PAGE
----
Japan is home to 34 National Parks, ranging from volcanic peaks and fumaroles in the northern prefecture of Hokkaido to evergreen laurel forests in Okinawa in the south, with plenty in between. They’re quite the counterpart to the urban scenes that many travellers to Japan expect to see. But with 21,945 square kilometres of land dedicated to National Parks and countless more covered with forests, lakes, mountains and rivers, nature-lovers have plenty of reasons to get off the beaten track and explore some of Japan’s lesser-known rural areas.
Unzen Amakusa National Park
One of Japan’s first three National Parks to be established in 1934, Unzen-Amakusa is centered on the Mount Unzen active volcano and the 120 islands of the Amakusa archipelago. Stretching across Nagasaki, Kumamoto, and Kagoshima prefectures in the south of Japan, this is a land of smoldering volcanos, landscapes shaped by pyroclastic flows and sulfuric steam. But it’s also a land of incredible beauty and diversity, with the volcanic slopes being covered in flowers in the spring, and the surrounding sea being home to dolphins, turtles, and coral. Unzen-Amakusa’s geological landscapes are perfect for hiking, whether it’s a short one-hour walk or a longer four-hour adventure. Going with a guide will give you greater insights into the wildlife and cultural sites along the trail. For a more leisurely experience, head up to 1,300 metres on the Unzen Ropeway for panoramic views of mountains, sea and volcanos, including Japan’s newest, Heisei Shinzan, formed as a result of a volcanic eruption in 1991.
All of this volcanic activity means that the area is rich in onsen hot springs, and there’s a wide choice of options to soak in the healing waters. After a hike, soothe your tired feet in the public foot baths in Unzen Onsen, or head to one of the traditional inns, such as Seiunso, where you can soak in mineral-rich waters reputed to have beautifying powers. And another way to enjoy the water, this time the sea water, is to join a dolphin-watching tour. A pod of around 200 wild Indo-Pacific bottlenose dolphin makes the waters between the Amakusa Islands and the Shimabara Peninsula, and taking a boat trip out to see them is an unforgettable experience – and you’re pretty much guaranteed a sighting.
Easily accessible from Kanazawa and Hida Takayama, Hakusan National Park’s landscapes change dramatically with each new season. Home to 1,800-year-old cedar trees, cascading waterfalls, primeval forests and mountain trails, you can also find dinosaur fossils in the layers of Jurassic-period rocks. If you like mountain trekking this could be the place for you. Some of Western Japan’s highest peaks are found in this park, and it’s also been designated a UNESCO Biosphere Reserve for its rich flora and fauna. Fall is a particularly good time to visit, with guided hiking tours of the mountains taking in the rich autumn colours and breathtaking views of the Japanese Alps.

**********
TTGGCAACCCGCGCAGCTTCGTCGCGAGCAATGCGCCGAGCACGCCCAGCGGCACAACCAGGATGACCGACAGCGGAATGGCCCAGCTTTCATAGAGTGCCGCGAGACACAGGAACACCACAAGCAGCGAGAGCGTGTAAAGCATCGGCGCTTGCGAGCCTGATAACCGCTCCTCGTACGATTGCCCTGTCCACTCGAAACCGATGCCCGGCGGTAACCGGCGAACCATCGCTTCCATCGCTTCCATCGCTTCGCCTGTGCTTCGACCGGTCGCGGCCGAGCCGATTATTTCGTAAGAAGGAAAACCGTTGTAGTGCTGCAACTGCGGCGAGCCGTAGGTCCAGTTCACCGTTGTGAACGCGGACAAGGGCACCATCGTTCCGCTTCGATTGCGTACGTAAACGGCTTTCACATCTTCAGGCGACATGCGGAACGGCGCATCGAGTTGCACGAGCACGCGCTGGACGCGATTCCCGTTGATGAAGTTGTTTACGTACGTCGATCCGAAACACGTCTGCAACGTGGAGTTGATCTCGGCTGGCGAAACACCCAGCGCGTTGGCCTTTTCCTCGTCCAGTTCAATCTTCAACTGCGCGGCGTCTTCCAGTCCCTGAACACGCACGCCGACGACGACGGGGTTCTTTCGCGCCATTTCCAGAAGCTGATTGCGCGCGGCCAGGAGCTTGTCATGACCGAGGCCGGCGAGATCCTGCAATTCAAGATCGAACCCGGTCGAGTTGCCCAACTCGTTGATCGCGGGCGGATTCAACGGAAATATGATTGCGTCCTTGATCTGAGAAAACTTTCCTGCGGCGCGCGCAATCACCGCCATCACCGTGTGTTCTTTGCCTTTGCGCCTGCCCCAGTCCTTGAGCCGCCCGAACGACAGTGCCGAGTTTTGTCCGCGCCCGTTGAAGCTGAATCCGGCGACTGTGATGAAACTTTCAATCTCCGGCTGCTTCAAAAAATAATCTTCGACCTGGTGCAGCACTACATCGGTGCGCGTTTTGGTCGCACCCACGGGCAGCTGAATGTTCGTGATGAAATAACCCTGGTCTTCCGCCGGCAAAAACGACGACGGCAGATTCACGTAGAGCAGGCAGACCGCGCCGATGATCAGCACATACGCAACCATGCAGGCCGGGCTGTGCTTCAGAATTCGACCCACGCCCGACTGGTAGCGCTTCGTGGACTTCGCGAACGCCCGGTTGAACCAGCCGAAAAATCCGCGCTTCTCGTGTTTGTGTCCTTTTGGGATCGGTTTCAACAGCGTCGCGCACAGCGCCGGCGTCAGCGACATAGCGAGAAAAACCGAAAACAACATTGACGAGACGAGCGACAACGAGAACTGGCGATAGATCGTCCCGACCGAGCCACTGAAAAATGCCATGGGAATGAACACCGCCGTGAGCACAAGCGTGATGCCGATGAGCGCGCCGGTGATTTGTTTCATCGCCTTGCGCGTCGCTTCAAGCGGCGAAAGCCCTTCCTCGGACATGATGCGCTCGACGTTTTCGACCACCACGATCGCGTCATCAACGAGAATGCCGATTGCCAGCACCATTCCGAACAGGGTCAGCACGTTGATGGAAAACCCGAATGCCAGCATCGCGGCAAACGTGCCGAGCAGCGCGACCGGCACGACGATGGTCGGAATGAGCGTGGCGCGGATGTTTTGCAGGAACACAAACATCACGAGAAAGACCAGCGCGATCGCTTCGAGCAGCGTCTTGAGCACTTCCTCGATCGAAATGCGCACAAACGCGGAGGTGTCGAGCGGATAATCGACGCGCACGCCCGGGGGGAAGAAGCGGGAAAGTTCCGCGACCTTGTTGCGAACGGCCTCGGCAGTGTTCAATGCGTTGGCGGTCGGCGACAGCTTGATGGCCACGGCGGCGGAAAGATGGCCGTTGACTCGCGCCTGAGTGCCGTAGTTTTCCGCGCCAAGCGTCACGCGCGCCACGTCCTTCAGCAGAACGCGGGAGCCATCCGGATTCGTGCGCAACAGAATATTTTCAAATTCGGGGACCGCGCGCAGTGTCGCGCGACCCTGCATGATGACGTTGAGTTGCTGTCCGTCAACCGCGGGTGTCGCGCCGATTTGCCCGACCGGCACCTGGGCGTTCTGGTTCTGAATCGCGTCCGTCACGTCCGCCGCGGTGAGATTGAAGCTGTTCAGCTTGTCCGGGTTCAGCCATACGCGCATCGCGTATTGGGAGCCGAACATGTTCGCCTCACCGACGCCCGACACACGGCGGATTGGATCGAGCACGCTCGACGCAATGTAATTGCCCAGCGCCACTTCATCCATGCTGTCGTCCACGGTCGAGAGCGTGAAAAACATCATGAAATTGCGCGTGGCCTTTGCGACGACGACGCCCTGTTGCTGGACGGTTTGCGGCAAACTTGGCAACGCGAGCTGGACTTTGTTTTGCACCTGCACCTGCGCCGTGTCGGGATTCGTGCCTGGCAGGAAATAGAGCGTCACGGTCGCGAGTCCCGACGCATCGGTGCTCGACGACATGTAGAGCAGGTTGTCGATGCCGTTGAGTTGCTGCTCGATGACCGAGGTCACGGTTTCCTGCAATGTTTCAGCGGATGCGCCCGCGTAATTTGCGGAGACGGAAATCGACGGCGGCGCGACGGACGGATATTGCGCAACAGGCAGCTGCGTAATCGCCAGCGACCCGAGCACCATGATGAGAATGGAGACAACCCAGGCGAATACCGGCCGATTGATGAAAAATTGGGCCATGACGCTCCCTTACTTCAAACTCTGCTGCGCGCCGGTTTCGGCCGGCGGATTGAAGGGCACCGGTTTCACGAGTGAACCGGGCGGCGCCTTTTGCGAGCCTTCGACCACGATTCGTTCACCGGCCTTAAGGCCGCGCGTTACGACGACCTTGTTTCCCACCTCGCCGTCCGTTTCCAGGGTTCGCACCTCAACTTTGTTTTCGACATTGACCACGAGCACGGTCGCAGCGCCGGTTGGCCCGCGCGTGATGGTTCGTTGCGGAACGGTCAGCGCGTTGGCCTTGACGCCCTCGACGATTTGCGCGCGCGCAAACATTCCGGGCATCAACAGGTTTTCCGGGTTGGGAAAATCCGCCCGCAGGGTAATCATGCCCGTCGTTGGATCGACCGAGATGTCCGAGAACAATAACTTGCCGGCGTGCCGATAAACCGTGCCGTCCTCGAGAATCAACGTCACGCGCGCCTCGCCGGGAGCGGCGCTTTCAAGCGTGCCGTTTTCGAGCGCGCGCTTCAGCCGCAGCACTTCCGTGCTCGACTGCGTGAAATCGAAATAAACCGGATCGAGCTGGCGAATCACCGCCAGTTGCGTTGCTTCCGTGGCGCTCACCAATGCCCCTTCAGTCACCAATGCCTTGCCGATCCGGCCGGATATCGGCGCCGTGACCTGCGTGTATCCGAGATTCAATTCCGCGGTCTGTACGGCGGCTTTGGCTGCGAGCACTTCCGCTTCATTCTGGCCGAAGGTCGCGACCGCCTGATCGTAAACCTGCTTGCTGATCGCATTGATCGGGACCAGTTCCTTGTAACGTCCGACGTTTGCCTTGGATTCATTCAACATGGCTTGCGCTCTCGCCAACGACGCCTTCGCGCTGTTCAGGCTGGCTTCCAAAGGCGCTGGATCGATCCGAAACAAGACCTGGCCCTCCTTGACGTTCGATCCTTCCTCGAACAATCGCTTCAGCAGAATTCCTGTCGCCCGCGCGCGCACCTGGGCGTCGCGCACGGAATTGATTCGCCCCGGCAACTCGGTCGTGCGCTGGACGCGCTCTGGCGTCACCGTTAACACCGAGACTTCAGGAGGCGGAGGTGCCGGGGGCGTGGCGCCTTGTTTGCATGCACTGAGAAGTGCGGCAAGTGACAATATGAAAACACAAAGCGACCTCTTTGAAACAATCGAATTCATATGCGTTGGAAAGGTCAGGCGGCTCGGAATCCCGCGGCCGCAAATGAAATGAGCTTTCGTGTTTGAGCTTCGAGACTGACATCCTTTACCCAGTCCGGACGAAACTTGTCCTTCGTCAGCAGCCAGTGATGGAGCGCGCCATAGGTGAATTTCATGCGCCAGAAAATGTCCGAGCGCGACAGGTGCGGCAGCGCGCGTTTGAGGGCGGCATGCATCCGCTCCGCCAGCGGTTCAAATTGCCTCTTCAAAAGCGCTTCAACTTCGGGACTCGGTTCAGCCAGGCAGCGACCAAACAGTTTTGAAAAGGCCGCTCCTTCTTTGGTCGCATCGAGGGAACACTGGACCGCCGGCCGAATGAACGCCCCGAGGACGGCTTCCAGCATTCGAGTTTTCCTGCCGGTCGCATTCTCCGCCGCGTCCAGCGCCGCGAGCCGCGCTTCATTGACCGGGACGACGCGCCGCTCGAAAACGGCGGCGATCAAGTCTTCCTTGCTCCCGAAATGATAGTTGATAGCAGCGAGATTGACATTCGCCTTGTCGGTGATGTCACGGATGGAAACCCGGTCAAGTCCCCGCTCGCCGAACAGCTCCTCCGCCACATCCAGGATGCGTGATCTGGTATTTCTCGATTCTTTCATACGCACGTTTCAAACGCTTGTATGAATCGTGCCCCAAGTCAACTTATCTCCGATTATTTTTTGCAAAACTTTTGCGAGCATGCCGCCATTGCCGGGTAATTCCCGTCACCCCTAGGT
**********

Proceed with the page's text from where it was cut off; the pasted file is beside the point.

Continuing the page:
But it’s also a great place for families, including budding paleontologists who will love exploring the dinosaur park in the Hakusan Tedorigawa Geopark. Displays include life-sized dinosaur models and dinosaur fossils found at the Kuwajima Fossil Bluff. You can even try your hand at digging for fossils, cracking open rocks to see what’s inside. There’s also an onsite research facility where you can learn more about the science of paleontology and the many discoveries made in the area – perhaps even yours.
Flower Power at Oze National Park
If flowers are your thing, Oze National Park is the one for you. Home to one of Japan’s largest highland marshes, Ozenuma, the park is home to a wide range of rare and plant species, many of which can be seen on an easy trek on wooden boardwalks that take you through flowering meadows in the spring and summer seasons. Keep an eye out for purple irises, tussock cottongrass, white skunk cabbage and broad dwarf day lilies, all of which grow in the marshland here, as well as more than 30 species of dragonfly.
Families and beginner hikers can join an easy guided trek on the boardwalks, and those looking for something more challenging can join a full day hike through a forest of fir trees to an elevation of 1,784 metres for spectacular views of Ozenuma.
With all of this natural beauty, it’s no surprise that Oze National Park is serious about conservation. In fact, it’s known as the birthplace of conservation in Japan, with groups of local conservationists and businesspeople banding together to stop energy companies from building hydroelectric power plants here, preserving the natural landscapes for generations of visitors to come.
Neighbouring Oze National Park and easily accessible from Tokyo, Nikko National Park has plenty of natural and cultural attractions to draw visitors, from the magnificently ornate Toshogu Shrine to the gold and red Rinnoji Temple, the dramatic Lake Chuzenji, as well as possible encounters with wild monkeys and curious deer. One of the best places to base yourself for a few days exploring the area is the FUFU Nikko hotel, a small luxurious retreat surrounded by lush trees and a gently meandering river located next to the Tamozawa Imperial Villa Memorial Park, once the emperor’s summer residence and now a museum set in lovely gardens.
The hotel’s restaurant Setchu is the place to indulge in a Kaiseki dinner, where the menu features seasonal items served in a style that blends Japanese and Western influences. Or head to FUFU Lounge for exquisite afternoon teas featuring traditional Japanese sweets, sandwiches and pastries, complemented by Nikko original black tea. And with every suite at FUFU Nikko having its own individual private hot spring bath, you can soak in peace for as long as you like after a day exploring Nikko’s many sights.4